Piece by piece, tiny tile by tiny tile, the Daphni Monastery has been restored. It’s taken years – perhaps even longer than it took to build in the first place – but it’s been worth it. Such is the art of making something old look old again.
It was 2012 when I first visited the monastery at Daphni, on the edge of Athens, and it was hard to appreciate its true wonder. As you can see from this photo, the outside was covered in scaffolding – and the interior was even worse:
The World Heritage Site had been hit by a devastating earthquake in 1999 and had been badly damaged. A major project was needed to not only fix it, but stabilise it in case of any future shocks.
This ended up taking almost two decades!
But now, on my return visit, everything is open again and you can already see the comparison in this photo:
Perhaps more importantly than seeing the exterior without the scaffolding, you can now also go inside and get a clear view of the interior walls. And this is important, because this is where you’ll find the true treasures of the Daphni Monastery.
The religious site certainly has interesting 11th-century Byzantine architecture, but the artworks are where it really shines. The colourful and detailed mosaics that cover the walls – and particularly the inside of the dome – are incredible.
That so much of the original mosaic work is still intact is also impressive, and there’s certainly plenty here to give you a sense of how it would’ve looked when the whole church was covered in this vibrant iconography.
To now see it all properly for myself is amazing, and I’m really glad I made the time to come back.
What is the Daphni Monastery?
The Daphni Monastery is a small religious site built in the 11th century on the outskirts of modern-day Athens. It is considered to be a masterpiece of Byzantine art and architecture.
Why is the Daphni Monastery significant?
The Daphni Monastery, along with two other Greek monasteries, have been listed as a World Heritage Site. Its significance comes partly from the architectural design, with a cross-in-square plan with a large dome. But the vibrant and ornate mosaics that still cover much of the interior walls are the true highlight.
Can you visit the Daphni Monastery?
The Daphni Monastery was badly damaged during an earthquake in 1999 and restoration work to fix it took almost 20 years! However, the Daphni Monastery has now reopened and you can visit it for free from Wednesday to Sunday.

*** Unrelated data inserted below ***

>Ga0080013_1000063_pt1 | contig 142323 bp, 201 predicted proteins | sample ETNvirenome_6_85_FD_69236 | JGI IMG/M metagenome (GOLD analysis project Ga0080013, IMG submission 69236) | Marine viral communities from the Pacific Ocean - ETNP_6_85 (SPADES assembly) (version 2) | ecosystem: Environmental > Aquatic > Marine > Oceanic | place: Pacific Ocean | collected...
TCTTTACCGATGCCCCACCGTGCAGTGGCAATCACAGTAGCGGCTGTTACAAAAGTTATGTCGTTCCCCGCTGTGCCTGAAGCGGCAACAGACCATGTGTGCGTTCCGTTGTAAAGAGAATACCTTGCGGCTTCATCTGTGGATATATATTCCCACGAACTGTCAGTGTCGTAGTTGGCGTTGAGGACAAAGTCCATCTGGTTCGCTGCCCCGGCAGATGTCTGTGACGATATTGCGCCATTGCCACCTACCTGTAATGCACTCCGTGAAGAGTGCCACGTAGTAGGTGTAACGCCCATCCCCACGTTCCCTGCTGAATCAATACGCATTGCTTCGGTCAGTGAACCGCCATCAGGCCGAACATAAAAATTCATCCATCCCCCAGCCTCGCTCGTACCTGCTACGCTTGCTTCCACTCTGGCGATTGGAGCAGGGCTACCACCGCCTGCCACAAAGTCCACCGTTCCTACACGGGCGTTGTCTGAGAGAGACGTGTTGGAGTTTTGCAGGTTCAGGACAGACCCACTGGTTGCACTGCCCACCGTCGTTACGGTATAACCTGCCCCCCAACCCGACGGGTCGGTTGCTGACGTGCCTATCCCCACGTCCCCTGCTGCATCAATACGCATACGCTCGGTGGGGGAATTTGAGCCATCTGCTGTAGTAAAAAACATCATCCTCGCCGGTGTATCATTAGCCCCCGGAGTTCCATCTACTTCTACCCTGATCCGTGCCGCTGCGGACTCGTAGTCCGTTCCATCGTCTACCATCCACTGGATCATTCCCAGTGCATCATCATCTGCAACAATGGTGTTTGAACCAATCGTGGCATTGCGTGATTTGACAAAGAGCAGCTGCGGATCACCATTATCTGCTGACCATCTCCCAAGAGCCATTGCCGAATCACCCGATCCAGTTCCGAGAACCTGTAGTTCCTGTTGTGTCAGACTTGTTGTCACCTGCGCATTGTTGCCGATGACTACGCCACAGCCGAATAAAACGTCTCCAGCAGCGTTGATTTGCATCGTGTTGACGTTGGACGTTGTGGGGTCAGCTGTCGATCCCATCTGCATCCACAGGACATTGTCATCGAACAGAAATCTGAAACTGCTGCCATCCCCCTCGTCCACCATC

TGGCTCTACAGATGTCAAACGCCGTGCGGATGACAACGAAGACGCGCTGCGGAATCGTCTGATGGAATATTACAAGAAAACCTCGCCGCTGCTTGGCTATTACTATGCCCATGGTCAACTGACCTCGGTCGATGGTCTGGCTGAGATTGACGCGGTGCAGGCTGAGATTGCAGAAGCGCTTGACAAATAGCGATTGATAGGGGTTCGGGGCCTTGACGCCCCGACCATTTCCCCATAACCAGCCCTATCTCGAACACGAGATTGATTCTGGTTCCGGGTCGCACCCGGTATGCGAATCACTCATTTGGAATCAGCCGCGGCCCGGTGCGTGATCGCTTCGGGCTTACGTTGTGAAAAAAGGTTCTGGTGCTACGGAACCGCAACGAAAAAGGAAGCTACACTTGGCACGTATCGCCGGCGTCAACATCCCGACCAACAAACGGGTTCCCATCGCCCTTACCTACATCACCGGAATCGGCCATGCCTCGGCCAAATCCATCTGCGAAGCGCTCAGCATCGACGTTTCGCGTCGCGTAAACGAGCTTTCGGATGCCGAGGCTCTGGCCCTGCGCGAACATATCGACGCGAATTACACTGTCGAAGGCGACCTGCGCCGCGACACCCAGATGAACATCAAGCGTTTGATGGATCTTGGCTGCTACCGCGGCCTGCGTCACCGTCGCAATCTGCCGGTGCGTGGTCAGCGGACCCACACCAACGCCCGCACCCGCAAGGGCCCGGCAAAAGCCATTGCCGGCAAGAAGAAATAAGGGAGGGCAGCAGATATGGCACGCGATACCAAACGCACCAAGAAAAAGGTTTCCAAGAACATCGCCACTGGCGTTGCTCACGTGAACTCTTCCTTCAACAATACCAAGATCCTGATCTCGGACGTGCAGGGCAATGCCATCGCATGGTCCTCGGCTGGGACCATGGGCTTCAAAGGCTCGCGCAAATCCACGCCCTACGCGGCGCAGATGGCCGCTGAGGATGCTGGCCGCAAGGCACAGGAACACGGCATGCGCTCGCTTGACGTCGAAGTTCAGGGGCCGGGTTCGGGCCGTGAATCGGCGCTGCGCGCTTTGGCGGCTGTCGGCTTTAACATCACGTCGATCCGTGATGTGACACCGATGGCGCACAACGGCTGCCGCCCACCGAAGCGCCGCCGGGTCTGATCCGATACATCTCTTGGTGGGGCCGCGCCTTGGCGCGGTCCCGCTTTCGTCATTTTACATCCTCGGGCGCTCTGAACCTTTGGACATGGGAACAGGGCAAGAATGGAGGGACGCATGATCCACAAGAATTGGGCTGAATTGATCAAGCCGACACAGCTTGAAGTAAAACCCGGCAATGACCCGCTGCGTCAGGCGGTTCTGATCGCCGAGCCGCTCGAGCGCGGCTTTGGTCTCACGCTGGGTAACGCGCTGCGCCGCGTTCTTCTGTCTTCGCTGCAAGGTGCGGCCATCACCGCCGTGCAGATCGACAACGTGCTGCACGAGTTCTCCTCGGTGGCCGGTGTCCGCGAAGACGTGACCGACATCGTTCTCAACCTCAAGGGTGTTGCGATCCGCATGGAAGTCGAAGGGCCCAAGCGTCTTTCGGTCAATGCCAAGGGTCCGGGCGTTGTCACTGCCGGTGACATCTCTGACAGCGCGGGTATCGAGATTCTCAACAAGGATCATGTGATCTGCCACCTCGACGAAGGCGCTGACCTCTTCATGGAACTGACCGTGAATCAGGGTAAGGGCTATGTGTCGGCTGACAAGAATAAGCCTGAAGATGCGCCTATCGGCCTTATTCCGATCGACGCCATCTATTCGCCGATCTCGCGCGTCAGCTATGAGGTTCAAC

Even though it’s a World Heritage Site, the Daphni Monastery gets very little attention from tourists, who prefer to spend their days in Athens focused on the big attractions like visiting the Acropolis.
And I completely understand that, especially if you have limited time. Yet the monastery at Daphni does give you a gateway to a different era in the history of Athens (and Greece), where the influence of the Byzantines and the spread of Christianity was rewiring the continent.
If you would like to take a tour, there is this interesting day trip to Corinth that also includes a stop at Daphni Monastery on the way.
There’s a long story behind the site, with the earthquake in 1999 just the latest in a series of events that have shaped its current form.
The history of the Daphni Monastery
About ten kilometres from the centre of Athens, this Byzantine-style monastery was first built in its current form almost a thousand years ago.
Before the version that you see today, an earlier monastery had been built here, about halfway along the route to Eleusis, known as the Sacred Way.
And that complex had in turn risen from the ruins of an Ancient Greek temple dedicated to Apollo Daphneios.
When the 11th-century church that you see here now was built around 1080, it was designed in a special cross-in-square design which, as the name suggests, means the building is square but the internal space is shaped like a cross.
The superb mosaics and frescoes were added from the end of the 11th century, and they are considered to be some of the finest examples of Classical idealism of Middle Byzantine art.